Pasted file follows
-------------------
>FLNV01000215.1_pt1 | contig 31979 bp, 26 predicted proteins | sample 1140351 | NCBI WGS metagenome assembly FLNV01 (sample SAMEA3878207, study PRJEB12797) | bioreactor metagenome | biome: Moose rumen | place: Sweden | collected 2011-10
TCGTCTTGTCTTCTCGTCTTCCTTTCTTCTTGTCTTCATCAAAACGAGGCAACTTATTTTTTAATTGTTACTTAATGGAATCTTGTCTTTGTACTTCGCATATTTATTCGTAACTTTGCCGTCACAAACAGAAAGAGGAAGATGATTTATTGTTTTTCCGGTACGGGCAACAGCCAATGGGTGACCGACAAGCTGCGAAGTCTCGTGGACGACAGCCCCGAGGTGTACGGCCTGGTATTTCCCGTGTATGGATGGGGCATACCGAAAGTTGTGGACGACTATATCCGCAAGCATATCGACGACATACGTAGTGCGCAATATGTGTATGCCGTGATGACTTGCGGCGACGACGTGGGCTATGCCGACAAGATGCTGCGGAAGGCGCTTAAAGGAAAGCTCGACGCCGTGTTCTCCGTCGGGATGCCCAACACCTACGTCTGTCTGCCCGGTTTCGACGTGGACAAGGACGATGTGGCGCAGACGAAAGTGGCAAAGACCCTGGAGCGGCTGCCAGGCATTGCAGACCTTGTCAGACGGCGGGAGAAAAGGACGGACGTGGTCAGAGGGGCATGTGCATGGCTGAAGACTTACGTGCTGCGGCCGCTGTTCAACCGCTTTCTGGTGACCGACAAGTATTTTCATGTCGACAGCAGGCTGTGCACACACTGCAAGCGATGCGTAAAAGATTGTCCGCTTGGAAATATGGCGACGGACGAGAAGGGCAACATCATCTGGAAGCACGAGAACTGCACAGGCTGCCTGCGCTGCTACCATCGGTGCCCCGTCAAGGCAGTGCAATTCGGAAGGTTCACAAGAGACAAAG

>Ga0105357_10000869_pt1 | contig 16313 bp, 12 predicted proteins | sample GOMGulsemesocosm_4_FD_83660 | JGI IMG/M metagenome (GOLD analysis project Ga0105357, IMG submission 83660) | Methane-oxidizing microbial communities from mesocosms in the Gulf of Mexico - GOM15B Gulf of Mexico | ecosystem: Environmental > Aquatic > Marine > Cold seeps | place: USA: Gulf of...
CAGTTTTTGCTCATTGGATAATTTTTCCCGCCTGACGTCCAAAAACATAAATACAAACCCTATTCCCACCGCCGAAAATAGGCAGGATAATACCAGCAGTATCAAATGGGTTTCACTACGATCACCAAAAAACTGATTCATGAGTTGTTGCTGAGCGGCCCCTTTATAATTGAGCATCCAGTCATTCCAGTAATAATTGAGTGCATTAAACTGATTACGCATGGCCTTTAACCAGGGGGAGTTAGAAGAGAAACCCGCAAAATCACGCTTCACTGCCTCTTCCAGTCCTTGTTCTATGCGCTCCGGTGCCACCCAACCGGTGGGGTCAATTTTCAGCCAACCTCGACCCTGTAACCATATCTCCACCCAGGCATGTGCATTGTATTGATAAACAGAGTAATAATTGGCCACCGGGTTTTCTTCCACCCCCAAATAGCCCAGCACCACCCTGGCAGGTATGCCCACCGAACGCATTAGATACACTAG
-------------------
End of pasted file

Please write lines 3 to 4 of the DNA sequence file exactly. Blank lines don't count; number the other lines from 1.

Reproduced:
>Ga0105357_10000869_pt1 | contig 16313 bp, 12 predicted proteins | sample GOMGulsemesocosm_4_FD_83660 | JGI IMG/M metagenome (GOLD analysis project Ga0105357, IMG submission 83660) | Methane-oxidizing microbial communities from mesocosms in the Gulf of Mexico - GOM15B Gulf of Mexico | ecosystem: Environmental > Aquatic > Marine > Cold seeps | place: USA: Gulf of...
CAGTTTTTGCTCATTGGATAATTTTTCCCGCCTGACGTCCAAAAACATAAATACAAACCCTATTCCCACCGCCGAAAATAGGCAGGATAATACCAGCAGTATCAAATGGGTTTCACTACGATCACCAAAAAACTGATTCATGAGTTGTTGCTGAGCGGCCCCTTTATAATTGAGCATCCAGTCATTCCAGTAATAATTGAGTGCATTAAACTGATTACGCATGGCCTTTAACCAGGGGGAGTTAGAAGAGAAACCCGCAAAATCACGCTTCACTGCCTCTTCCAGTCCTTGTTCTATGCGCTCCGGTGCCACCCAACCGGTGGGGTCAATTTTCAGCCAACCTCGACCCTGTAACCATATCTCCACCCAGGCATGTGCATTGTATTGATAAACAGAGTAATAATTGGCCACCGGGTTTTCTTCCACCCCCAAATAGCCCAGCACCACCCTGGCAGGTATGCCCACCGAACGCATTAGATACACTAG